I have a Classic Saint Marty selected for today. This episode of Saint Marty aired originally on July 27, 2011. Get yourself in the summer mood. Think hot dogs on a barbecue. Sun tan lotion. Sand between your toes. Insects thrumming in afternoon heat. Then read on.
Saint Marty will be spending his evening watching shallow people rewarding one another for getting paid hundreds of thousands of dollars to pretend they have difficult lives. Yes, the Emmy Awards are on tonight.
July 27, 2011: Ice Cream, New Poem, Wallace Stevens
For what should have been a very slow day, I have been very busy. Answering phone calls. Stomping out small fires. Working on a new poem. The time has flown by. It feels as though I haven't gotten much accomplished, however. I have a few more hours to go. Maybe I can finish a few more tasks.
The poem I just finished is inspired by my friend, Matt--one of the people my wife and I shared a Thai pizza with last night. Since he's moved to Marquette, he's been trying to make whitefish-thimbleberry ice cream. At least that's what he tells me, and I have no reason to doubt him. It sounds a little disgusting to me. Anyway, that detail reminded me of the Wallace Stevens poem, "The Emperor of Ice Cream." Stevens' poem is about death. My poem is about the exact opposite, I think. It's about new life. Starting over. Food. And ice cream. Writing this poem made me a little hungry.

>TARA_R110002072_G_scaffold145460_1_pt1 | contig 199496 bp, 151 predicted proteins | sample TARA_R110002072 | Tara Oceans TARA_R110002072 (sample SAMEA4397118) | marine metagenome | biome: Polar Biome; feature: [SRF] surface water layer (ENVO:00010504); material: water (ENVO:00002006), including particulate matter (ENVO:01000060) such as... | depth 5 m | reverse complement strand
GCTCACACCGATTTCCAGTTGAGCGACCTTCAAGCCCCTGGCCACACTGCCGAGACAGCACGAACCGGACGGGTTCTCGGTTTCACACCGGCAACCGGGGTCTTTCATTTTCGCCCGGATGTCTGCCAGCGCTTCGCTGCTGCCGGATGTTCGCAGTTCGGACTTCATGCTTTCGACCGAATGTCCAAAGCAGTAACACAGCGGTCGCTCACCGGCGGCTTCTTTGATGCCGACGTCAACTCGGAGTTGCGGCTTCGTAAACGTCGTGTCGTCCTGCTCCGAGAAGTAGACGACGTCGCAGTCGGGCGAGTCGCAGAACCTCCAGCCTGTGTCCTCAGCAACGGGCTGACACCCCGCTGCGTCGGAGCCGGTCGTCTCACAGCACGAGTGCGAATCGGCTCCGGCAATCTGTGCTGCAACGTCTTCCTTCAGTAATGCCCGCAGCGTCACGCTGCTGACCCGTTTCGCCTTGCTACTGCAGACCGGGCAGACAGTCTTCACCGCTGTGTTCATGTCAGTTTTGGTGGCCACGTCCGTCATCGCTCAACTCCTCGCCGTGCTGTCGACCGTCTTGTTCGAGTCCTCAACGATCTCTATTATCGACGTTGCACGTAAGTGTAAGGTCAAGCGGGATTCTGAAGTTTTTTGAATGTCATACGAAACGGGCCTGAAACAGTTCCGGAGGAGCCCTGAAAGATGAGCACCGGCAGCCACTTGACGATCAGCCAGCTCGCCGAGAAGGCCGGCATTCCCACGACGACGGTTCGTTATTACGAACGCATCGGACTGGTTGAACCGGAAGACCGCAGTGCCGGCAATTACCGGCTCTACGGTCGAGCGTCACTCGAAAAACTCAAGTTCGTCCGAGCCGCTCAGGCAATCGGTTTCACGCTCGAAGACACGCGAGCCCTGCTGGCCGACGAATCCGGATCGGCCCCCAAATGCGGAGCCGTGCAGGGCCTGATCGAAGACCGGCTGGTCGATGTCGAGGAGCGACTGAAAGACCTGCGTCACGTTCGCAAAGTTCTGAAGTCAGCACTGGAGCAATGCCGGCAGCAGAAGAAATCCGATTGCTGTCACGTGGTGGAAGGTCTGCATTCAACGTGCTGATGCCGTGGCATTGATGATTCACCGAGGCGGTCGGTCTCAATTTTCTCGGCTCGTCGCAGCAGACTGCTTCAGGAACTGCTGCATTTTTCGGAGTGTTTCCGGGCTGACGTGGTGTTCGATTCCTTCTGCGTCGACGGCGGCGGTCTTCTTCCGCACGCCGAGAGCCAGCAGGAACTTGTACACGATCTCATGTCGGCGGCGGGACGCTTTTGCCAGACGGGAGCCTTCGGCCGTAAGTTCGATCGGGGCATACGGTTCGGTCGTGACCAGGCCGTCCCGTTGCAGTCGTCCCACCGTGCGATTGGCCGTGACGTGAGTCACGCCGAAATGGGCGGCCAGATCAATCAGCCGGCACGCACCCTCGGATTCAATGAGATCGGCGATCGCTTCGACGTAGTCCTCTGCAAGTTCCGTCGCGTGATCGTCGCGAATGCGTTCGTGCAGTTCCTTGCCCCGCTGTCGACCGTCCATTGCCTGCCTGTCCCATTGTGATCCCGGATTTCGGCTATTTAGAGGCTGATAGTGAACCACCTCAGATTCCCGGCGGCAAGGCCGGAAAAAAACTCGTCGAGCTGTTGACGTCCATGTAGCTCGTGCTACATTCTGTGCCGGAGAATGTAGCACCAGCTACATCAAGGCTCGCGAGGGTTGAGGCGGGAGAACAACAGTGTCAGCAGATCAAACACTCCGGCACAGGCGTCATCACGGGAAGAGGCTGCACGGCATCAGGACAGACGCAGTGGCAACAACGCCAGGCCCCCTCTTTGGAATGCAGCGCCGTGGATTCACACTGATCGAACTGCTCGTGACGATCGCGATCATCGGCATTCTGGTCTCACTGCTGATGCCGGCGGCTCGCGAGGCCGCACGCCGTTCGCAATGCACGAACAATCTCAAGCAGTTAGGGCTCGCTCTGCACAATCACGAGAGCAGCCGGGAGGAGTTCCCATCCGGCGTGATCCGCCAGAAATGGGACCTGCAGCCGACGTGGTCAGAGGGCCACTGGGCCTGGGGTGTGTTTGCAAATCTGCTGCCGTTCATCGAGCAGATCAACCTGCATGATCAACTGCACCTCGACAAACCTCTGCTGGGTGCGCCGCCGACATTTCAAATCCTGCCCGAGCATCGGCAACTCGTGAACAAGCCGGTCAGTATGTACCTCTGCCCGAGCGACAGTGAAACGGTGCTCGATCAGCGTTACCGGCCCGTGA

|Whitefish and thimbleberry, anyone?|
I've got a busy evening ahead. I have to practice with the praise band at church. I'm hoping to go for a run when I get home. I have to finish the book for my Book Club get-together tomorrow night. Too much to do, and not enough time to do it. Time to get back to work.
Saint Marty has to read some Wally Lamb.
The New Emperor of Ice Cream
for M. G. F.
He makes whitefish-thimbleberry
Ice, a new flavor to accompany
The table of his life, set with moose,
Poetry, venison sausage, and snow.
The topography of hunger necessitates
This change of recipe from sherbets
Of his past, from caribou pancake,
From mosquito blood orange, from
All those tastes that quenched his tongue
In Juno and Phoenix, Barolo and Big Sur.
Now under Lake Superior sun, he mixes
Rock salt, fish, milk, rubus parviflorus.
Crushes. Freezes. Stirs. Freezes again.
Until this roller of cigars, this whipper
Of concupiscent curds, finds his days,
His nights embroidered with cream,
With wail and want, with infant scream.
Confessions of Saint Marty